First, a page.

Hurley Medical Center

OpenAthens simplifies access for medical center staff, while library manager enjoys streamlined services and top-notch support from EBSCO

At a Glance

Hurley Medical Center
Flint, Michigan

Institution Type:   Health Care
Related Products:   OpenAthens

hurley medical center featured image


Hurley Medical Center is composed of five urgent care facilities and three clinics in and around Flint, Michigan. The hospital employs nearly 2,500 full-time workers and approximately 500 nursing students and 120 medical students. Managed by two librarians, the Michael H. and Robert M. Hamady Health Sciences Library offers a physical library space with computers and more than 1,000 print books. The library’s digital collection includes e-journals from EBSCO, DynaMed®Plus and CINAHL®Plus, all of which can be accessed via the library’s portal.


OpenAthens is super easy to use, and our users appreciate that.

— Jennifer Godlesky, Library Manager
Hurley Medical Center

Single Sign-On Solution

Before purchasing single sign-on software, Hamady Library required users to enter a different username and password for each digital resource. Library Manager Jennifer Godlesky recalls that staff members had so many user credentials to remember, the library would give them a list of usernames and passwords to keep with them.

Now, employees enjoy seamless access to the library’s resources through OpenAthens, a powerful single sign-on access management service. Once a user authenticates into Hamady Library’s website using a single set of login credentials, he or she can access all the library’s resources without being prompted to re-enter a username or password. When the library emailed employees to inform them of the change, they were thrilled.

“They were so excited that they didn’t have to carry around this piece of paper in their pockets anymore,” Godlesky said.

The library originally purchased OpenAthens from another vendor; however, it recently switched to EBSCO as its OpenAthens provider.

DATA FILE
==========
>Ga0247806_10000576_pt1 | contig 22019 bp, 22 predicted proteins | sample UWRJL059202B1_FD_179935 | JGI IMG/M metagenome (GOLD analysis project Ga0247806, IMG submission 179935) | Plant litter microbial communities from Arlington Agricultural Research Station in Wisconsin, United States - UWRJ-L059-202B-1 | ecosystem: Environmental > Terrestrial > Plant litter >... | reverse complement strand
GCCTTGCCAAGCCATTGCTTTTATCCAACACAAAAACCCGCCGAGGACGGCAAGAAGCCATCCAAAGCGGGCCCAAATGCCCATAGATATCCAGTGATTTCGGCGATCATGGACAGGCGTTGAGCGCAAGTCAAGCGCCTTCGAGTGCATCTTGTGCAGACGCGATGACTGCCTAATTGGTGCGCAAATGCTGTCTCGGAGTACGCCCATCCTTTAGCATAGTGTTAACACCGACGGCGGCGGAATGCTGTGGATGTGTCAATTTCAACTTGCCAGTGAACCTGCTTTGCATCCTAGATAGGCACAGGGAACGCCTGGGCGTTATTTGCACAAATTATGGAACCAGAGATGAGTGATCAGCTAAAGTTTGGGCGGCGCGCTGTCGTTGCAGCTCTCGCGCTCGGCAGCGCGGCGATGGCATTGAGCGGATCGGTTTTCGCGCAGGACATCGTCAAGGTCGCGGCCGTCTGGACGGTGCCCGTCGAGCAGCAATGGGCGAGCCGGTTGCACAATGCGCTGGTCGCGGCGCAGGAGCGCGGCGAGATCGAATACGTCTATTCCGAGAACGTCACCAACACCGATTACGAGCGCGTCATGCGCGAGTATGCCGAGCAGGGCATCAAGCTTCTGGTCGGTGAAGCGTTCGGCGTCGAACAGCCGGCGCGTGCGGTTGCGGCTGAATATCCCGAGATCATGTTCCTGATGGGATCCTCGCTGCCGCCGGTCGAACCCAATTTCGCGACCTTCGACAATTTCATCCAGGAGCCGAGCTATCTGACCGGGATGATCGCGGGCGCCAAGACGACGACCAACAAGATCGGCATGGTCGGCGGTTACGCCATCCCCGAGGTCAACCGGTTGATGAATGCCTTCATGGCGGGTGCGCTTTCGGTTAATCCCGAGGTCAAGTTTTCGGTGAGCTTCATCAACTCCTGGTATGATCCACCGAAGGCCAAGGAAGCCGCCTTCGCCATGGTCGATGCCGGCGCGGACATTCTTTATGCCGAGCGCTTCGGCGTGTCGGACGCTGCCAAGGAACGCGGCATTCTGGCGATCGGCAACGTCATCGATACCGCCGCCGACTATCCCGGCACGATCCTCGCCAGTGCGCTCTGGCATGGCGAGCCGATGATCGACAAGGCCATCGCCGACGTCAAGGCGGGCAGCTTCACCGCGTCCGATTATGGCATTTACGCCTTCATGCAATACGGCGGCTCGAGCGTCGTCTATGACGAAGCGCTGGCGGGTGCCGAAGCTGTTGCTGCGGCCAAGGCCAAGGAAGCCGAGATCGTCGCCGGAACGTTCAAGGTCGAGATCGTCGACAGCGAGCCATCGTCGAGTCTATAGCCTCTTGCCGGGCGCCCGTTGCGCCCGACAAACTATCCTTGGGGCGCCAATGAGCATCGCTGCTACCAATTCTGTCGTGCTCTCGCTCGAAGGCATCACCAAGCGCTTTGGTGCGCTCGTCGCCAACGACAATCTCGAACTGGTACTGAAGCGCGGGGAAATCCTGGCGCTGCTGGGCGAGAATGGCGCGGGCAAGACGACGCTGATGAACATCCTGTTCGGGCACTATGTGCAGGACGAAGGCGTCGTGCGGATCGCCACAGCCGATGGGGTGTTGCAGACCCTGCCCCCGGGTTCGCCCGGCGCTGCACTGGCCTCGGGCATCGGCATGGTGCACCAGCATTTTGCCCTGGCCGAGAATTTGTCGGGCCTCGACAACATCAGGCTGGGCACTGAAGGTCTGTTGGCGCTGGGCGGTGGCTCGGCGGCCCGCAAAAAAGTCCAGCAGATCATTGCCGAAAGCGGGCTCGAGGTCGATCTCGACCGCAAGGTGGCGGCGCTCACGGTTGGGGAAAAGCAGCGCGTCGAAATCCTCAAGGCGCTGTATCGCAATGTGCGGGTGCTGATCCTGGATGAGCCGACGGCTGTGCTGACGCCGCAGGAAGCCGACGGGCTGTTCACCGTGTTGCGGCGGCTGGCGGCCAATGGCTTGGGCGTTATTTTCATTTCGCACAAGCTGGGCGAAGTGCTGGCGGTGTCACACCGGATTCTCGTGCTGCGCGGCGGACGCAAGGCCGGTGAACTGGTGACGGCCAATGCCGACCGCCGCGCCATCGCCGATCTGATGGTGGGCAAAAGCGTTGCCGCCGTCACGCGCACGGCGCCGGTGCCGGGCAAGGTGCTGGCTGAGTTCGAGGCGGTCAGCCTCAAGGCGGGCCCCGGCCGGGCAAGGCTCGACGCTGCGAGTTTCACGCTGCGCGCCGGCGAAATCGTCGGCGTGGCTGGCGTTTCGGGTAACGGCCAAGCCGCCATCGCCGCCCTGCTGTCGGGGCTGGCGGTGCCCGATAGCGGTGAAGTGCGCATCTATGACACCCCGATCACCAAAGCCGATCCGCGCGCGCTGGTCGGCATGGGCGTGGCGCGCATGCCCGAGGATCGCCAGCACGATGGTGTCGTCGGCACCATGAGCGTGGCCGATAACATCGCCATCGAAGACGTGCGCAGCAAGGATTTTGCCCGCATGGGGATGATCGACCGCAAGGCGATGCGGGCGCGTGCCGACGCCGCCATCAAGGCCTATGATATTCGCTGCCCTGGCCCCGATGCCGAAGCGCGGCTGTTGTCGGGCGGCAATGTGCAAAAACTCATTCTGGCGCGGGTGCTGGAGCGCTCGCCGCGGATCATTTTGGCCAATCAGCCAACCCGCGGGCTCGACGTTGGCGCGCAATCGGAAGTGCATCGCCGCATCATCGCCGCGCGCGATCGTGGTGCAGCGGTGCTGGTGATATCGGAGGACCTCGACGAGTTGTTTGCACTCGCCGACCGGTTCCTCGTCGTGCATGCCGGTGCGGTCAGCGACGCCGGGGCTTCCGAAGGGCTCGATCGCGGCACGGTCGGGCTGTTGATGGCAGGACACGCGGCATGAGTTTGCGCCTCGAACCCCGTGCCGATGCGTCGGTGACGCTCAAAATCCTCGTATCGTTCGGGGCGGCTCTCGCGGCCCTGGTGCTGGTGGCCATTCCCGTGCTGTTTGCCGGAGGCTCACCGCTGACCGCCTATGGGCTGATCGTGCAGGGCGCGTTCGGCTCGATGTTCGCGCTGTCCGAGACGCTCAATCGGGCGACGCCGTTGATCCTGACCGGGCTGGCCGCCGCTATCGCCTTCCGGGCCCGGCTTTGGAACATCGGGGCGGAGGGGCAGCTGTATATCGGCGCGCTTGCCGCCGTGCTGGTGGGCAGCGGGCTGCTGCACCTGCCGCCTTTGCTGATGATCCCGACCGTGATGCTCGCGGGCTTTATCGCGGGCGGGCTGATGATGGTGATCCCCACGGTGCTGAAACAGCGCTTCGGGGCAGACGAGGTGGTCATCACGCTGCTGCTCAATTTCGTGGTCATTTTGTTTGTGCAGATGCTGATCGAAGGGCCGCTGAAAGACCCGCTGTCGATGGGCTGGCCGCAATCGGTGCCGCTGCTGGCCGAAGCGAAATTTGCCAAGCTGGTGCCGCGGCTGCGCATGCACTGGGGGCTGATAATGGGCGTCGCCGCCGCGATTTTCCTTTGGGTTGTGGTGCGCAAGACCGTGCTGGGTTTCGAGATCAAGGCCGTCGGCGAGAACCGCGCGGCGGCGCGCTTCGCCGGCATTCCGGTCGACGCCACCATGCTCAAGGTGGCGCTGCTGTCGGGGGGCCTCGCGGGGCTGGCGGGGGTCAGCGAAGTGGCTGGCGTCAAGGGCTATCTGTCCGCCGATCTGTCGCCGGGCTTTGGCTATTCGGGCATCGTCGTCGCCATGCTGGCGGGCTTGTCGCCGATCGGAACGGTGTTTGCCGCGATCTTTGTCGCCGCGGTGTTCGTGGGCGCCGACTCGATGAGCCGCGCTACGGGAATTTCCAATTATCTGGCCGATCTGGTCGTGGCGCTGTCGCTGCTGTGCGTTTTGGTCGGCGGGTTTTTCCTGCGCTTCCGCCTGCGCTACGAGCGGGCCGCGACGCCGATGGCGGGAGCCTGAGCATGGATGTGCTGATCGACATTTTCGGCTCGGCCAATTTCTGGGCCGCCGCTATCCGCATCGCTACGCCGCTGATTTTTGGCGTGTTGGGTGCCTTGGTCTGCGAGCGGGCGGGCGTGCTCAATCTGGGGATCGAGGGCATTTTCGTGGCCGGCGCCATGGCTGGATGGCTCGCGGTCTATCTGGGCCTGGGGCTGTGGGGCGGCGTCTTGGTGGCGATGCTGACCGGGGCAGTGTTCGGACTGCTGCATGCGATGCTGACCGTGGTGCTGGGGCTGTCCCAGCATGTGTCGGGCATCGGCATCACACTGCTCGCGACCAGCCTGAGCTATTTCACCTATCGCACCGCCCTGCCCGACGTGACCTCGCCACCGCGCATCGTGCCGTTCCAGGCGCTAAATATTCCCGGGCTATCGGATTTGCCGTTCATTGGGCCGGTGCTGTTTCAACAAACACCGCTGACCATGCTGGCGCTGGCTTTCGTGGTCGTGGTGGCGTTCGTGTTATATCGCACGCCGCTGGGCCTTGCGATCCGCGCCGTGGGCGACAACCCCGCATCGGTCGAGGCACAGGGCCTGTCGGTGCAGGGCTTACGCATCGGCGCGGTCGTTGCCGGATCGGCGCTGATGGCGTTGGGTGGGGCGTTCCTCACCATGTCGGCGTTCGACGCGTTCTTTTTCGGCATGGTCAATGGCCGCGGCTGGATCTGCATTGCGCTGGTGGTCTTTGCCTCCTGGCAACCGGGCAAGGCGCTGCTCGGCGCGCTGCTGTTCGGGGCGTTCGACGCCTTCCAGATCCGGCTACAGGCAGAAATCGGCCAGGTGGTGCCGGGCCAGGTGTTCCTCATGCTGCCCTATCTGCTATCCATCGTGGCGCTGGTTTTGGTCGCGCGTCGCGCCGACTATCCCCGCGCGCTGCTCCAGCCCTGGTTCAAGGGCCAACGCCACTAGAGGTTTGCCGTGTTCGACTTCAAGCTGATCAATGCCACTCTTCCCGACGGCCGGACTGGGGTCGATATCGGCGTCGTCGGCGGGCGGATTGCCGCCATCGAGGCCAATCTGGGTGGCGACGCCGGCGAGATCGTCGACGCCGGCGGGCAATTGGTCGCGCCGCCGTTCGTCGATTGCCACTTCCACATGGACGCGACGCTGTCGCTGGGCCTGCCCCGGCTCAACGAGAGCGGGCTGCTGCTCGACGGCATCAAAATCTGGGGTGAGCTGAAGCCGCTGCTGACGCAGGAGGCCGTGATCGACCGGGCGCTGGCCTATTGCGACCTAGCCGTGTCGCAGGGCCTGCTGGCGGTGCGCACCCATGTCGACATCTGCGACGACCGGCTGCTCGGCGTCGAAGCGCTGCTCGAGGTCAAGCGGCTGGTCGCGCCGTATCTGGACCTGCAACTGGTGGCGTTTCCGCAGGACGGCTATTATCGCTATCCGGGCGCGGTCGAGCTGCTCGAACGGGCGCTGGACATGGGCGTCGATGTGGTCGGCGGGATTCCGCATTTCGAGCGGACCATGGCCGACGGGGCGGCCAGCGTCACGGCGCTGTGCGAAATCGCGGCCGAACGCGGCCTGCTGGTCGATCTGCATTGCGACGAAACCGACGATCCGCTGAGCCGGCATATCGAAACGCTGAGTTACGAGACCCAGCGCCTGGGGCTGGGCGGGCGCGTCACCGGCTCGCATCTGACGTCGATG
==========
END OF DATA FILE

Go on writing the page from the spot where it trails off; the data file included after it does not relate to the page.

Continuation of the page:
“We purchase a number of resources through EBSCO,” Godlesky explained. “Customer service is excellent. Support is excellent. It just makes sense to streamline when we can.”


OpenAthens offers flexible options for the initial load of end-user accounts. Self-registration, bulk upload and local directory connection are the three possibilities. The self-registration method allows the library’s users to create their own accounts, usernames and passwords. With bulk upload, the administrator will load a list of users into the administrative portal. The third option is a connection to OpenAthens and the customer’s existing institutional directory of accounts for instant, automatic updates. For the creation of subsequent users, institutions who do not use a local directory connection can choose the self-registration method or administrators can manually create accounts in the tool, as Godlesky does.

OpenAthens’ administrative tool provides features that adapt to the manager’s agenda. Notifications and scheduled reports can easily be configured as needed. The “set-it-and-forget-it” approach works well for many busy information managers. Outside of setting up new user accounts, Godlesky uses the administrative tool to check on account statuses, such as expired users and unsuccessful login attempts. She currently has OpenAthens configured to send her weekly alert emails with details of accounts due to expire within the next 30 days.

Hamady Library offers face-to-face orientations for new library users. New employees, particularly residents and medical students, go to the library and meet with Godlesky. After she gives them an overview, she sends them an email with a link to set their password. The face-to-face meetings present Godlesky with an opportunity to promote the library and all its resources.

“Residents are always very excited and never have any issues,” Godlesky said. “Open Athens is super easy to use, and our users appreciate that.”

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